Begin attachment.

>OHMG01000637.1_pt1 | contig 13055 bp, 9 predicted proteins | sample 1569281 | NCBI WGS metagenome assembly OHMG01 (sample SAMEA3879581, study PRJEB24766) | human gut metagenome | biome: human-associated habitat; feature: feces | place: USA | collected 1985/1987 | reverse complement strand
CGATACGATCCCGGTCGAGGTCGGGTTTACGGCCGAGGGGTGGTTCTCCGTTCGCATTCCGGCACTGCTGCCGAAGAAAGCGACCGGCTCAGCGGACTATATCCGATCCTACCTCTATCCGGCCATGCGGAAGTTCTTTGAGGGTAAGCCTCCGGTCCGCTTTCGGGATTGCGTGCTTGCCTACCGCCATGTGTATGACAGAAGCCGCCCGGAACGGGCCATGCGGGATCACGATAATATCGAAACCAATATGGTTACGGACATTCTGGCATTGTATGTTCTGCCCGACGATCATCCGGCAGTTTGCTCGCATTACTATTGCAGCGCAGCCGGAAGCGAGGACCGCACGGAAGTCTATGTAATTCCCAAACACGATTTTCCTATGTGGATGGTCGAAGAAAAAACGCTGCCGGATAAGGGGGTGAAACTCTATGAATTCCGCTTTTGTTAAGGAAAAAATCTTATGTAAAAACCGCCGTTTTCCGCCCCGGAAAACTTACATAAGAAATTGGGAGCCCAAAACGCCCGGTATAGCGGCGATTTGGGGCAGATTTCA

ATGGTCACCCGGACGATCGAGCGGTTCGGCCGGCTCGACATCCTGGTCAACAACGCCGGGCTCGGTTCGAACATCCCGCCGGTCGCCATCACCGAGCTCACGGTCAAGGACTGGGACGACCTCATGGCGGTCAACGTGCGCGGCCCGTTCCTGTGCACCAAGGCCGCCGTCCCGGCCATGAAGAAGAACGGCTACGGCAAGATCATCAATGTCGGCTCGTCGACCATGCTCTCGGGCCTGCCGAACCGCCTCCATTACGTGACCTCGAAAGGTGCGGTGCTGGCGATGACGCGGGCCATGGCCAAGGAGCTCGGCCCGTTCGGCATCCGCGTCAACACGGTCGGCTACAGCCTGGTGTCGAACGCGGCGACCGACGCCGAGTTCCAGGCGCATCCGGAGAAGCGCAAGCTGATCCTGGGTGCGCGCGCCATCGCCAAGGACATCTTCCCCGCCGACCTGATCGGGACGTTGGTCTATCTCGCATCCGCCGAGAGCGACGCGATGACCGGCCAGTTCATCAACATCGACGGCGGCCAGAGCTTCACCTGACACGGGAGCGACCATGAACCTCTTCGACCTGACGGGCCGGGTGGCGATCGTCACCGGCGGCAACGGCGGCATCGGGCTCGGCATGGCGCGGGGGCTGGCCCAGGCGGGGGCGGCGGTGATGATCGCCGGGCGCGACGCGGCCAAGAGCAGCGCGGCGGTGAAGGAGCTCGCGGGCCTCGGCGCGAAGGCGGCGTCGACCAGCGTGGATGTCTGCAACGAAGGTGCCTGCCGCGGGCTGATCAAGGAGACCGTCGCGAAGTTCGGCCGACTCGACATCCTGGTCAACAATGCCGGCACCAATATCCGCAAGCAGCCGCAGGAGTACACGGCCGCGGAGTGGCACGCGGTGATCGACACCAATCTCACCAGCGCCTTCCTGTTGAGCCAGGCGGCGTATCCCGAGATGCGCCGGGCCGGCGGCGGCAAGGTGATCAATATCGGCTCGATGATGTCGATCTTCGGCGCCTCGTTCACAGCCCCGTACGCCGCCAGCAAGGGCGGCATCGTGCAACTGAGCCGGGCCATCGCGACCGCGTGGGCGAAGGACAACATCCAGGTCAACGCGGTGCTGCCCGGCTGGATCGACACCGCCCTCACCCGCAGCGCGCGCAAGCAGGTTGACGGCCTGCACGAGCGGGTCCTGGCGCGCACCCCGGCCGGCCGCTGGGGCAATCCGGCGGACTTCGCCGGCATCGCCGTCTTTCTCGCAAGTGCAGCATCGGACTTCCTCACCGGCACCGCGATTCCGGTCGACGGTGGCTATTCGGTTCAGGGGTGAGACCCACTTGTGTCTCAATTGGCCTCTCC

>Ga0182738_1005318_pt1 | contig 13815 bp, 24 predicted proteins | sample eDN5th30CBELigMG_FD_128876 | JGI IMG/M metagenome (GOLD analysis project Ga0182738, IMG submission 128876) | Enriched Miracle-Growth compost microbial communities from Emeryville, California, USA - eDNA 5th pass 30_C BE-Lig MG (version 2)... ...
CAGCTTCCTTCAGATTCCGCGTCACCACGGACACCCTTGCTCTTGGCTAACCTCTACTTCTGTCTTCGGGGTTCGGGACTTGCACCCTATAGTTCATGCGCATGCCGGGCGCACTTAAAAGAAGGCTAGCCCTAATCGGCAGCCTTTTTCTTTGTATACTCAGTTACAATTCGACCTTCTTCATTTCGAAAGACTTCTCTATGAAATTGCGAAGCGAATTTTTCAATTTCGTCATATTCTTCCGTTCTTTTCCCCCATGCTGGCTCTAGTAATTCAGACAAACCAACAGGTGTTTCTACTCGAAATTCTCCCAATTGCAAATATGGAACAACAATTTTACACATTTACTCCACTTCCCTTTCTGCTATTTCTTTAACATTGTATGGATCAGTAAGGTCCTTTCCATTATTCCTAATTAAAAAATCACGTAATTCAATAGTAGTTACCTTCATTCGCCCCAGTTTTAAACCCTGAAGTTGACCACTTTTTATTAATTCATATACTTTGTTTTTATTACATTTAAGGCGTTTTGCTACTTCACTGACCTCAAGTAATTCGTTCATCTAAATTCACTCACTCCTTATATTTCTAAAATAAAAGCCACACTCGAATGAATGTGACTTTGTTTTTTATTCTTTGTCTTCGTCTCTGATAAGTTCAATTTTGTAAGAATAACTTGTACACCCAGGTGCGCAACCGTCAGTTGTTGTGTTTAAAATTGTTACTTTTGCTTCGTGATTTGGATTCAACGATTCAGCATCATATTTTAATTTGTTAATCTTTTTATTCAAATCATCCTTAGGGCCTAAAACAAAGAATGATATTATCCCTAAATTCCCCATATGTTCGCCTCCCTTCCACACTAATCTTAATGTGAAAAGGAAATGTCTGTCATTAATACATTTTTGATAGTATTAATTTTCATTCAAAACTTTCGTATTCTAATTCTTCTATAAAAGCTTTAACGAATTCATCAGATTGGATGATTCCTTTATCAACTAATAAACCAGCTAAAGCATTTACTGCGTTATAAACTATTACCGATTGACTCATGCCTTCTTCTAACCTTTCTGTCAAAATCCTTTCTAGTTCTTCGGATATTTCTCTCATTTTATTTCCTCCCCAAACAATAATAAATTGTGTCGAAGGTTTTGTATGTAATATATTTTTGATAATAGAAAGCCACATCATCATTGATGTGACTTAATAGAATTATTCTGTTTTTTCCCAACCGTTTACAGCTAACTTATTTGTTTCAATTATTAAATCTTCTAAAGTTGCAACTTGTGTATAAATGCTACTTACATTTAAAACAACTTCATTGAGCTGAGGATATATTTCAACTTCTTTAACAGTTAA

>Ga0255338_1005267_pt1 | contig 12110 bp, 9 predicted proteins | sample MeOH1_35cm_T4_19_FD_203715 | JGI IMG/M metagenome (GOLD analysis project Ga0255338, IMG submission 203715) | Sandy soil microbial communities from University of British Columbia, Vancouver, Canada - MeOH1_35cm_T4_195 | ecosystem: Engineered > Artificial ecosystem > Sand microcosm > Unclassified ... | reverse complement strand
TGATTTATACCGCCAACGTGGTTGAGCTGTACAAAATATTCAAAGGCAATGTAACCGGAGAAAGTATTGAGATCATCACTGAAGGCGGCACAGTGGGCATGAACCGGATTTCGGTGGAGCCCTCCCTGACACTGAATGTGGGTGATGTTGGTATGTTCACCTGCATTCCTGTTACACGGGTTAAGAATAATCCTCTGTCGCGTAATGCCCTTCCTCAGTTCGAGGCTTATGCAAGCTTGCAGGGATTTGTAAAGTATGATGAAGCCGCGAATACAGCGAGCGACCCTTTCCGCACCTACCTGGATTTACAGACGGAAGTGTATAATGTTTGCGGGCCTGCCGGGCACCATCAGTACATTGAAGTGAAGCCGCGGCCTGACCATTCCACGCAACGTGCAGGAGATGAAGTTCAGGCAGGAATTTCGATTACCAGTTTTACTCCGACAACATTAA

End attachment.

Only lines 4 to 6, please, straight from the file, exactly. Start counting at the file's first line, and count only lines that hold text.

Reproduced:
>Ga0182738_1005318_pt1 | contig 13815 bp, 24 predicted proteins | sample eDN5th30CBELigMG_FD_128876 | JGI IMG/M metagenome (GOLD analysis project Ga0182738, IMG submission 128876) | Enriched Miracle-Growth compost microbial communities from Emeryville, California, USA - eDNA 5th pass 30_C BE-Lig MG (version 2)... ...
CAGCTTCCTTCAGATTCCGCGTCACCACGGACACCCTTGCTCTTGGCTAACCTCTACTTCTGTCTTCGGGGTTCGGGACTTGCACCCTATAGTTCATGCGCATGCCGGGCGCACTTAAAAGAAGGCTAGCCCTAATCGGCAGCCTTTTTCTTTGTATACTCAGTTACAATTCGACCTTCTTCATTTCGAAAGACTTCTCTATGAAATTGCGAAGCGAATTTTTCAATTTCGTCATATTCTTCCGTTCTTTTCCCCCATGCTGGCTCTAGTAATTCAGACAAACCAACAGGTGTTTCTACTCGAAATTCTCCCAATTGCAAATATGGAACAACAATTTTACACATTTACTCCACTTCCCTTTCTGCTATTTCTTTAACATTGTATGGATCAGTAAGGTCCTTTCCATTATTCCTAATTAAAAAATCACGTAATTCAATAGTAGTTACCTTCATTCGCCCCAGTTTTAAACCCTGAAGTTGACCACTTTTTATTAATTCATATACTTTGTTTTTATTACATTTAAGGCGTTTTGCTACTTCACTGACCTCAAGTAATTCGTTCATCTAAATTCACTCACTCCTTATATTTCTAAAATAAAAGCCACACTCGAATGAATGTGACTTTGTTTTTTATTCTTTGTCTTCGTCTCTGATAAGTTCAATTTTGTAAGAATAACTTGTACACCCAGGTGCGCAACCGTCAGTTGTTGTGTTTAAAATTGTTACTTTTGCTTCGTGATTTGGATTCAACGATTCAGCATCATATTTTAATTTGTTAATCTTTTTATTCAAATCATCCTTAGGGCCTAAAACAAAGAATGATATTATCCCTAAATTCCCCATATGTTCGCCTCCCTTCCACACTAATCTTAATGTGAAAAGGAAATGTCTGTCATTAATACATTTTTGATAGTATTAATTTTCATTCAAAACTTTCGTATTCTAATTCTTCTATAAAAGCTTTAACGAATTCATCAGATTGGATGATTCCTTTATCAACTAATAAACCAGCTAAAGCATTTACTGCGTTATAAACTATTACCGATTGACTCATGCCTTCTTCTAACCTTTCTGTCAAAATCCTTTCTAGTTCTTCGGATATTTCTCTCATTTTATTTCCTCCCCAAACAATAATAAATTGTGTCGAAGGTTTTGTATGTAATATATTTTTGATAATAGAAAGCCACATCATCATTGATGTGACTTAATAGAATTATTCTGTTTTTTCCCAACCGTTTACAGCTAACTTATTTGTTTCAATTATTAAATCTTCTAAAGTTGCAACTTGTGTATAAATGCTACTTACATTTAAAACAACTTCATTGAGCTGAGGATATATTTCAACTTCTTTAACAGTTAA

>Ga0255338_1005267_pt1 | contig 12110 bp, 9 predicted proteins | sample MeOH1_35cm_T4_19_FD_203715 | JGI IMG/M metagenome (GOLD analysis project Ga0255338, IMG submission 203715) | Sandy soil microbial communities from University of British Columbia, Vancouver, Canada - MeOH1_35cm_T4_195 | ecosystem: Engineered > Artificial ecosystem > Sand microcosm > Unclassified ... | reverse complement strand